From where does the poles and zeros come into the transfer function of any system? And I am not looking for an answer in terms of mathematics but want to know what is there in any physical system that turns out forming poles and zeros when represented in the transfer function form. As in terms of mathematics, we have the dynamics of the physical systems in the form of differential equations which we transform using Laplace transform for the ease of calculation. Then using the poles and zeros, which are the solutions of the denominator and numerator polynomials of the transfer function, we do the stability analysis and rest all mathematical analysis. But this does not give me an intuition of what is there in the physical system that turns out to be a zero/pole in the system transfer function or what physical phenomenon in a system ultimately ends up forming a pole and zero.
At first - the function we call "transfer function" or "system function" is a function of the COMPLEX frequeny variable (s=a+jw) which is just an artifical one. In reality, there are no "complex frequencies". However, it is very convenient to use the complex variable s for describing most of the observations and effects within the frequency domain. Therefore, in most cases there are no real ("physical") poles or zeros.
However, there are some exceptions:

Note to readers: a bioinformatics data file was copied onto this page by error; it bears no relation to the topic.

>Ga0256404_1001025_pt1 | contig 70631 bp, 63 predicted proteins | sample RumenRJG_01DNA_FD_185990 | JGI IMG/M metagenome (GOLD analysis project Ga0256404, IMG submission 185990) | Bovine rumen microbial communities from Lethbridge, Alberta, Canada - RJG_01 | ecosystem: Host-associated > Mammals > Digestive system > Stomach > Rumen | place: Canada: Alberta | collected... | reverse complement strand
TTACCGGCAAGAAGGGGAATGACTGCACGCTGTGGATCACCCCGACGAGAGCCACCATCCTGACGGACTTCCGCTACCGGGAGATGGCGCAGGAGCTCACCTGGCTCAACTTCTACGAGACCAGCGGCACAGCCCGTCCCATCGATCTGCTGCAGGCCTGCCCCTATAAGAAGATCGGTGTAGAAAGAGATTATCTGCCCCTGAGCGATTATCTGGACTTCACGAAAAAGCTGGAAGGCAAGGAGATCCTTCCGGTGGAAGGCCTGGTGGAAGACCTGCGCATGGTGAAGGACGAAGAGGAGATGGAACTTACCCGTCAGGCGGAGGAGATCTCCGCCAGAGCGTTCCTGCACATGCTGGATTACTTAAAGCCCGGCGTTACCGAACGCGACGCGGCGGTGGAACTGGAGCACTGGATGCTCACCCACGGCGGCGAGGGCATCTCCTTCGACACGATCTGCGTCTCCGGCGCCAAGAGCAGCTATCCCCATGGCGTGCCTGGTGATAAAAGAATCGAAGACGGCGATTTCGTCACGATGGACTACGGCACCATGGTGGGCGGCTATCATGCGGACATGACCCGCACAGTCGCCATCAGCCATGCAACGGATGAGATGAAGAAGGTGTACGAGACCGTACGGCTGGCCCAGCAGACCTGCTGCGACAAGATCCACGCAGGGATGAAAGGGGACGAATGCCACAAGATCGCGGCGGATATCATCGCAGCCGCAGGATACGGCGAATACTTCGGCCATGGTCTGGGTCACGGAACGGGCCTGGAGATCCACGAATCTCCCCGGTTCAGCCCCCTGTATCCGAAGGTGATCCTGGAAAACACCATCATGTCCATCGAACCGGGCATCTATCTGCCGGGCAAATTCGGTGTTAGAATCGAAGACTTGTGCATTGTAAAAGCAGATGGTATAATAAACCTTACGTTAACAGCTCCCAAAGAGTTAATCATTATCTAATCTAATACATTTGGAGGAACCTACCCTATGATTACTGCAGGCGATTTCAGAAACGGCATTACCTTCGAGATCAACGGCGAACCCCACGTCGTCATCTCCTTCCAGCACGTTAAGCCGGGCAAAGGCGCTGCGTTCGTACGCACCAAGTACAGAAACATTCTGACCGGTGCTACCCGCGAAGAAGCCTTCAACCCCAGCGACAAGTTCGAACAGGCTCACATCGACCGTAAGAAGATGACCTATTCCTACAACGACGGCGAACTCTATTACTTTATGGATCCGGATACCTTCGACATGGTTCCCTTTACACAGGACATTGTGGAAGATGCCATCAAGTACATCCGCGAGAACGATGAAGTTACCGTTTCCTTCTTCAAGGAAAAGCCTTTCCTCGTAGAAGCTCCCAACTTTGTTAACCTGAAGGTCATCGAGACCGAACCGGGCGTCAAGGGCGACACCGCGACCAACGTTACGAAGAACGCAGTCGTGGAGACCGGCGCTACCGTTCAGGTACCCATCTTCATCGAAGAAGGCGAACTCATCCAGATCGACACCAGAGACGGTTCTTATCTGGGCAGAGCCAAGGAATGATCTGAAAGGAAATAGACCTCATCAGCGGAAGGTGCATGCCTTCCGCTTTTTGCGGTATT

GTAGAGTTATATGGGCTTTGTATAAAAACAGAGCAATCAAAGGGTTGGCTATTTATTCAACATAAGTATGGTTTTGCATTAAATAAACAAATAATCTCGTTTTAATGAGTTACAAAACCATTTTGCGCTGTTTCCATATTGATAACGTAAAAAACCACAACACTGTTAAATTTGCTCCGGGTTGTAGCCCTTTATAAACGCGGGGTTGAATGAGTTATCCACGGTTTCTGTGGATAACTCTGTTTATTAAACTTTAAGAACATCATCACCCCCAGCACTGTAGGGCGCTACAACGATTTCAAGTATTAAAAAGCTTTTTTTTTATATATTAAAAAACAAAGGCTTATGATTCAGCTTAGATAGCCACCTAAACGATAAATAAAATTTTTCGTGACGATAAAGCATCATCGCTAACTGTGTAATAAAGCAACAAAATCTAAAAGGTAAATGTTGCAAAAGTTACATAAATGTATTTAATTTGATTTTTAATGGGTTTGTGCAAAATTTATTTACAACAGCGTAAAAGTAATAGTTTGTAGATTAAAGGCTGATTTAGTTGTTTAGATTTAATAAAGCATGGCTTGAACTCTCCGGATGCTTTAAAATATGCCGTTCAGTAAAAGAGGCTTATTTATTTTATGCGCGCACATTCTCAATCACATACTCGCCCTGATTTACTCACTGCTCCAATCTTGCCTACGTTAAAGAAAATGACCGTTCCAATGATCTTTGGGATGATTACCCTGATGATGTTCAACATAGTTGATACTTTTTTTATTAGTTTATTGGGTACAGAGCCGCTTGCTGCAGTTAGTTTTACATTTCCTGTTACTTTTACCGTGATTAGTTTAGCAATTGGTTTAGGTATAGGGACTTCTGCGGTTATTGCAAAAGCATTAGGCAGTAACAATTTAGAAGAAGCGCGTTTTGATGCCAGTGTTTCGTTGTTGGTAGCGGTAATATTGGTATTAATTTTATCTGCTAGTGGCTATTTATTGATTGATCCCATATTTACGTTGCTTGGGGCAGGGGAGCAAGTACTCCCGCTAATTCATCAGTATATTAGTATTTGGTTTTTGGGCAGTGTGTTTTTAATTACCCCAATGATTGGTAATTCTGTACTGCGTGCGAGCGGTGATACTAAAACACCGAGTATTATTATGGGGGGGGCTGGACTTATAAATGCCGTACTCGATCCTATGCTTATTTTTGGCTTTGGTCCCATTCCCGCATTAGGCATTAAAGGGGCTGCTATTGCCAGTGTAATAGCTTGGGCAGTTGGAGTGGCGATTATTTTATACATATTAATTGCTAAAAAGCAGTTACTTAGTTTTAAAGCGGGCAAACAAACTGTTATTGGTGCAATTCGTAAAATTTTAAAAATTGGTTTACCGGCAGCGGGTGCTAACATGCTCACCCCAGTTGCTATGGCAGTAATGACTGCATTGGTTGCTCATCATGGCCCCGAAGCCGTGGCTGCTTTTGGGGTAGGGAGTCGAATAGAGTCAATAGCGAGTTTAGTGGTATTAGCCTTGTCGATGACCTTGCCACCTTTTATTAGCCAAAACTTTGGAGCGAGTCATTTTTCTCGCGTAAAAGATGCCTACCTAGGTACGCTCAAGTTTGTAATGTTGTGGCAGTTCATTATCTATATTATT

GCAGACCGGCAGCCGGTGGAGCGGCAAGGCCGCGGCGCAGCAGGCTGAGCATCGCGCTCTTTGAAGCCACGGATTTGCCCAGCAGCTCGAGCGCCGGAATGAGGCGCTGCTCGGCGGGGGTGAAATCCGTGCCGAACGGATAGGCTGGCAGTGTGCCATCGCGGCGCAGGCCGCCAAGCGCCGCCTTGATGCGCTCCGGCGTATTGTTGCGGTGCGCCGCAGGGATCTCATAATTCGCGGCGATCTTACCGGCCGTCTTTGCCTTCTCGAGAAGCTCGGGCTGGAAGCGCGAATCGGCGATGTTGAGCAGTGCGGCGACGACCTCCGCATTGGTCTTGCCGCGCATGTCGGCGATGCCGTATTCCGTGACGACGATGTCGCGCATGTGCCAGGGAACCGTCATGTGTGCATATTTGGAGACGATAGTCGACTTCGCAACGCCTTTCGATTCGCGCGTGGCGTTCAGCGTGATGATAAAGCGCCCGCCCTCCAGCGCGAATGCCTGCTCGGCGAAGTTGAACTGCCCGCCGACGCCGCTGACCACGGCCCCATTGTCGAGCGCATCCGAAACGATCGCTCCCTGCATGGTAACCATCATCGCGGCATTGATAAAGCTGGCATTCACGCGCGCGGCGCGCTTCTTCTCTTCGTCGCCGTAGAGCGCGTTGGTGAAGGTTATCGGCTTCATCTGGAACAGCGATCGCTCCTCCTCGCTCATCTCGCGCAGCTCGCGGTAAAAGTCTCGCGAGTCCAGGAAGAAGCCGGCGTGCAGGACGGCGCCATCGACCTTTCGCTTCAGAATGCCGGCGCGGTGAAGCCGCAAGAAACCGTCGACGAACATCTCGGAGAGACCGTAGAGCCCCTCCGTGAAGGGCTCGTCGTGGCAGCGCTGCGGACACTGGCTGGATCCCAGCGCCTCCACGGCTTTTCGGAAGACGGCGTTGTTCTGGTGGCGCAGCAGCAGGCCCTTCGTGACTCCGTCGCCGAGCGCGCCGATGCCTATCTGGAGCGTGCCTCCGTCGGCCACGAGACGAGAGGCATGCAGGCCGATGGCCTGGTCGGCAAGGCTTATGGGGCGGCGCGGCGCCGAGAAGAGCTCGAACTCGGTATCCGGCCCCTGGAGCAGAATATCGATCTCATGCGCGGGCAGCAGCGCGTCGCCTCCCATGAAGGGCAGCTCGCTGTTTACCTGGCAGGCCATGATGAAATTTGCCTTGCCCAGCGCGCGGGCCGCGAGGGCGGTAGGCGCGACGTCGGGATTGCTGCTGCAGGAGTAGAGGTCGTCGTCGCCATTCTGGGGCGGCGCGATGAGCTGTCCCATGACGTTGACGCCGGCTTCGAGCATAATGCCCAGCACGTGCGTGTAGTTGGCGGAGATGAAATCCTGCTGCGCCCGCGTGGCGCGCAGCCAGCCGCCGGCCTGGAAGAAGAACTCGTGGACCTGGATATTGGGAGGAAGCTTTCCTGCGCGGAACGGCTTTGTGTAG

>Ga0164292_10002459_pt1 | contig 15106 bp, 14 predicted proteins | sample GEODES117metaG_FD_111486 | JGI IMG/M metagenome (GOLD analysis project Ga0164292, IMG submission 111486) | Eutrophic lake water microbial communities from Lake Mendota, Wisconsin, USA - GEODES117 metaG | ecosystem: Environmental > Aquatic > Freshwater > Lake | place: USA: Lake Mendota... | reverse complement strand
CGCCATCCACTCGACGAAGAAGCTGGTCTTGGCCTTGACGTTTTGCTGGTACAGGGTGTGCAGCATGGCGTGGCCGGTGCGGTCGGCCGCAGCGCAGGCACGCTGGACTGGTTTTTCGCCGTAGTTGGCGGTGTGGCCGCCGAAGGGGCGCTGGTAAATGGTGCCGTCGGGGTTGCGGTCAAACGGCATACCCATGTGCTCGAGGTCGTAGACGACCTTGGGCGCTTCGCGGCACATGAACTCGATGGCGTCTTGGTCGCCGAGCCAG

(1) The complex transfer function for some filter circuits (notch, Cauer, Chebyshev invers) has one or more real zeros. That means: The output signal approches zero at the corresponding frequency.
(2) An oscillator producing self-sustained sine wave signals at a frequency fo has a transfer function with a real pole at this frequency fo.
That means: The gain approaches infinity - and a vanishing input signal can produce an output signal. Hence, we do not need any input signal for producing an output. And - because this condition is valid for one single frequency fo only the output will consist of a sine wave fo only. (Remark: This is a - more or less - theoretical consideration, in reality we are not able to place the pole exactly on the imaginary axis, but this is a practical limitation due to tolerances etc.).
I'm surprised this doesn't have an adequate answer after all this time. Yes, physical components do have pole and zero behavior. We exploit this behavior build analog PID systems.nRLC circuits are used to implement simple lead and lag compensators, here is a photo of one taken from Stevens and Lewis Aircraft Control and Simulation
Here we can see that the resistance and capacitance are chosen to determine the pole and zero placement of the compensator.